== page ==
Winter's Burying Ground
The Genealogical Magazine of New Jersey; NJ Genealogical Society; September 1975; page 131.
START QUOTE: Morris County Gravestones --- Winters Burying Ground
Munsell's "History of Morris County" (1882), p348, states that the "Winters burying ground is about half a mile south of the Greenville (since renamed Marcella) schoolhouse, and is on old one, the Winters family being among the very early settlers; it is unenclosed. The land is now owned by A.B. Cobb's estate. An occasional interment is made here, among the last of which was Peter D. Henderson, an old resident.
There is no charge for lots; the friends prepare the ground by clearing off the brush, stones, etc., and open the grave." This Rockaway Township community burial ground, of about 100 by 200 feet, probably has not been used for more than half a century, and now is completely overgrown and wooded. When visited by Harold W. Shroeder, of Lyonsville, in 1958, he reported that only the stone of Adelia A Smith was still standing. Now no stones are standing, and most are broken into several pieces, making reading difficult. The plot probably contains many unmarked graves, and some fieldstone markers are visible. Some remains may have been reinterred as the plot fell into disuse. Many years ago the Bayonne Council (of Boy Scouts) purchased some 190 acres which included this burial ground.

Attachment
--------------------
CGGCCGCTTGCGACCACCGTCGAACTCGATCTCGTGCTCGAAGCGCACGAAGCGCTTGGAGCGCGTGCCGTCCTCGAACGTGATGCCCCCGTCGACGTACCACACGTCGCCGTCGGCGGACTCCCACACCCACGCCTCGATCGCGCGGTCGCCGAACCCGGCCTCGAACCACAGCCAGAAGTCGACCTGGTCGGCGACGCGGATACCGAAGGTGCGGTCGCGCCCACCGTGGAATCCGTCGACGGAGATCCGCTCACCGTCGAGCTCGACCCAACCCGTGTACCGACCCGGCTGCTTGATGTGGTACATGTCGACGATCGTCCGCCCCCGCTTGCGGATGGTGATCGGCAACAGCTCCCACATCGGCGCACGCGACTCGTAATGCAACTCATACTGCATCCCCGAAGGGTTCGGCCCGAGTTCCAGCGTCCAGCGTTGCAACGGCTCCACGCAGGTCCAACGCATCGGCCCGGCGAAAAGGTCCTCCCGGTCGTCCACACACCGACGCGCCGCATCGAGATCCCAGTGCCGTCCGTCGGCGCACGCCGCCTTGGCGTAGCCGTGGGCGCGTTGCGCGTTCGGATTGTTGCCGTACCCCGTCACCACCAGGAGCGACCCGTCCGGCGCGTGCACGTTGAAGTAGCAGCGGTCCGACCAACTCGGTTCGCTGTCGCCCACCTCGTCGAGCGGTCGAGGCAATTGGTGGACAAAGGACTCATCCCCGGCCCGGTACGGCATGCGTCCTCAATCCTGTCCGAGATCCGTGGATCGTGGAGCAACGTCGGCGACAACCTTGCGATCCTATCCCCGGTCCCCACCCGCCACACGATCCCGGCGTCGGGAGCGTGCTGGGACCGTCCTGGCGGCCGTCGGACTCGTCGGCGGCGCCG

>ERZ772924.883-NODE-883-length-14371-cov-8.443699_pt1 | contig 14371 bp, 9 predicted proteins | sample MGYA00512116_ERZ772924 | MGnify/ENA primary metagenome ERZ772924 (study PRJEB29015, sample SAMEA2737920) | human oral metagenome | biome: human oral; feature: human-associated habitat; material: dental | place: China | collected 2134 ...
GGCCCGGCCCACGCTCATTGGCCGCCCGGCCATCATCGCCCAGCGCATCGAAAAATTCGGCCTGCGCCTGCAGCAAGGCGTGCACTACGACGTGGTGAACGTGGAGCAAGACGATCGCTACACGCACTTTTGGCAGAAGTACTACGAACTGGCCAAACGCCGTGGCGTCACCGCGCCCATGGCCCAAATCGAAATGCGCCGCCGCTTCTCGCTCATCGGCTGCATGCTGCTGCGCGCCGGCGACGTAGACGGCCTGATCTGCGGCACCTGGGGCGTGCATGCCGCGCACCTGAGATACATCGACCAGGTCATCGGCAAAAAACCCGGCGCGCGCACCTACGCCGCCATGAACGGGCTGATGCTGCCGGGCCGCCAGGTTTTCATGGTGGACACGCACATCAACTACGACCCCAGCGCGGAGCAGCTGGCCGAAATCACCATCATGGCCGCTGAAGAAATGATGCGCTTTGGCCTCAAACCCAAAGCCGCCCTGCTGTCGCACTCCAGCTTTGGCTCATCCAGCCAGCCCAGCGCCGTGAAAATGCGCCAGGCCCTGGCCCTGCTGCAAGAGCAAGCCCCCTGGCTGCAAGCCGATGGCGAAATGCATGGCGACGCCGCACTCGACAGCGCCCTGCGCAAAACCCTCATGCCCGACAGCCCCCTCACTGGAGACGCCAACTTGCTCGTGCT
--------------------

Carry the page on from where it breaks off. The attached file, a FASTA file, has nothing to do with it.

The inscriptions were originally copied by John P. Rogers on March 30 1930. Harold W. Schroeder made a copy in April 1958, when he reported two additional stones not found in 1930 or in March 1974, when checked by Edward J. Raser. Mr Schroeder also recorded Almira F. Post as the wife of William Smith, which could not be verified due to excessive damage to the stone.
The burial ground can be reached by proceeding on Hibernia Road, from its start at Green Pond Road, 0.3 mile east, then 0.2 mile south , to the Camp Lewis road at the left. Proceed east 0.4 mile on the Camp Lewis road to an assembly hall at left; the cemetery is in the woods to the right (south of the hall) about 300 feet. In recent years most fo the fragments of stones were collected, reassembled, and laid flat in the ground in a close group.
Information provided by Rich Haycook.
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